An international research team led by scientists at the MRC Epidemiology Unit has used a new approach to combine data from 27 individual population studies and conduct the largest ever investigation of the link between consumption of legumes and type 2 diabetes.
A healthy diet is one important way to prevent type 2 diabetes, a condition affecting almost 500 million adults worldwide. Legumes such as beans, lentils, peas and soy are typically high in dietary fibre, protein, B vitamins, and minerals and have a low glycaemic index. Consequently, their consumption is promoted as part of a healthy diet in many countries, but published scientific evidence has shown inconsistent findings for any link with type 2 diabetes.
Empty spaces on the map
Our aim was to find out the nature of the association between the amount and type of legume consumption and the risk of developing type 2 diabetes over time and in different world regions among people who did not initially have diabetes.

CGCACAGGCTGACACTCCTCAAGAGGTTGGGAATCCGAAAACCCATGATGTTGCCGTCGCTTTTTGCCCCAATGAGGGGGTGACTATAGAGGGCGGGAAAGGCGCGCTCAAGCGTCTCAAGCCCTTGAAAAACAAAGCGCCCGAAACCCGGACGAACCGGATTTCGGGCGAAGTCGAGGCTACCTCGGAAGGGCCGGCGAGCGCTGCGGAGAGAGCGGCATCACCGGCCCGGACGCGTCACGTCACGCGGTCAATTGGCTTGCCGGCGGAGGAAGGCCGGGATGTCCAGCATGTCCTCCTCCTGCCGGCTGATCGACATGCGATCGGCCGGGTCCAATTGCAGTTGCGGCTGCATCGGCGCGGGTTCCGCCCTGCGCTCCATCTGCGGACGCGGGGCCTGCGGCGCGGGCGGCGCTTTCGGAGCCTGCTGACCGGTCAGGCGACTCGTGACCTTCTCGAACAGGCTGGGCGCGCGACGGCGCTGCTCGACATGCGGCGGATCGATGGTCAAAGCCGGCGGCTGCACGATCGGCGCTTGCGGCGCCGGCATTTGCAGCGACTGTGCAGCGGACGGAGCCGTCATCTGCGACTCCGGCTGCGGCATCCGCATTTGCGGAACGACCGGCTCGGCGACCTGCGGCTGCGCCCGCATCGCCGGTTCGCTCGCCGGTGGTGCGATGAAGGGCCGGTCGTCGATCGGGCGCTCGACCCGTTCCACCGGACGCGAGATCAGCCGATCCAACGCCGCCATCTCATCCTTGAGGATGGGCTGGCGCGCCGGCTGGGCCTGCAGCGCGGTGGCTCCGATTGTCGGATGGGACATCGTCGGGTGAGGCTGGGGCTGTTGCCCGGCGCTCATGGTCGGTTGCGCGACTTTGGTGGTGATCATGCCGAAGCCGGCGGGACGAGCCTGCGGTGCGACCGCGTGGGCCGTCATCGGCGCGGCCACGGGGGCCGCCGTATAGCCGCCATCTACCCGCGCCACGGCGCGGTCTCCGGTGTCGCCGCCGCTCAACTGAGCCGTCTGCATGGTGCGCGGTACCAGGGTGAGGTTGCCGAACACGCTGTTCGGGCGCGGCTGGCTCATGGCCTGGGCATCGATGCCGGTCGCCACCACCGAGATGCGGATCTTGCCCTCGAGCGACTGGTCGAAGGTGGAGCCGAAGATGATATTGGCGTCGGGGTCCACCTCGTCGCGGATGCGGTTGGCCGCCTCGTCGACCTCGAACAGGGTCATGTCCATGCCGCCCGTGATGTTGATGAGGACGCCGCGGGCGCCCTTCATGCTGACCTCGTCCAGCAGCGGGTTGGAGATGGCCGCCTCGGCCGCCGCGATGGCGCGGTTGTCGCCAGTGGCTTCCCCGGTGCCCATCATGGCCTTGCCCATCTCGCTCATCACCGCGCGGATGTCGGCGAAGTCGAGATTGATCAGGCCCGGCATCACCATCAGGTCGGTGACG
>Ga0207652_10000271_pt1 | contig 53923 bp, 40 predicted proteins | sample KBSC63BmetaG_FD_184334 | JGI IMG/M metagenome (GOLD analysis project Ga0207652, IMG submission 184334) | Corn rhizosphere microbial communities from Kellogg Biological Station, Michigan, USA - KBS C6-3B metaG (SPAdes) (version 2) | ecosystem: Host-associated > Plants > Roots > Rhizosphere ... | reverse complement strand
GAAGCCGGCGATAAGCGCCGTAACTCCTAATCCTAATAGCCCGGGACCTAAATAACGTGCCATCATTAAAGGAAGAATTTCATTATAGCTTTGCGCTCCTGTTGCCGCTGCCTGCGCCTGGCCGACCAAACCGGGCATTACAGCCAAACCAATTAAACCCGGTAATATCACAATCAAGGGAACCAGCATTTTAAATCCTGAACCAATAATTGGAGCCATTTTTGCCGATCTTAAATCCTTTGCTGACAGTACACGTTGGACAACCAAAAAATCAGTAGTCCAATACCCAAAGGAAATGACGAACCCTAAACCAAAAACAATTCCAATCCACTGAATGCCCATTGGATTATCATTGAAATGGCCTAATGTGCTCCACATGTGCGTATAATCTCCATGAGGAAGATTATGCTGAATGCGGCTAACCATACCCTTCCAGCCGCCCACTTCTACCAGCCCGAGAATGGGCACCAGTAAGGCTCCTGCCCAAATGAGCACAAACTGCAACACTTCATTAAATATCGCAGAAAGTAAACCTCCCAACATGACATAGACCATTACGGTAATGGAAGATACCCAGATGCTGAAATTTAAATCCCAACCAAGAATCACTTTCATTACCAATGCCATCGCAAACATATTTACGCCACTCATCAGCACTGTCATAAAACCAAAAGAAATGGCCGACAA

A previous challenge in achieving this aim was that few studies on this topic were published and they were from a limited number of countries and regions. In fact, several research studies have collected data on both dietary habits and risk of developing diabetes, but for a variety of reasons they have not previously analysed and published their findings on the relationship specifically between legume consumption and type 2 diabetes risk. Therefore, the existing research evidence may suffer from publication bias – the tendency for the result of a study to not be available for publication which can substantially affect the overall balance of published findings.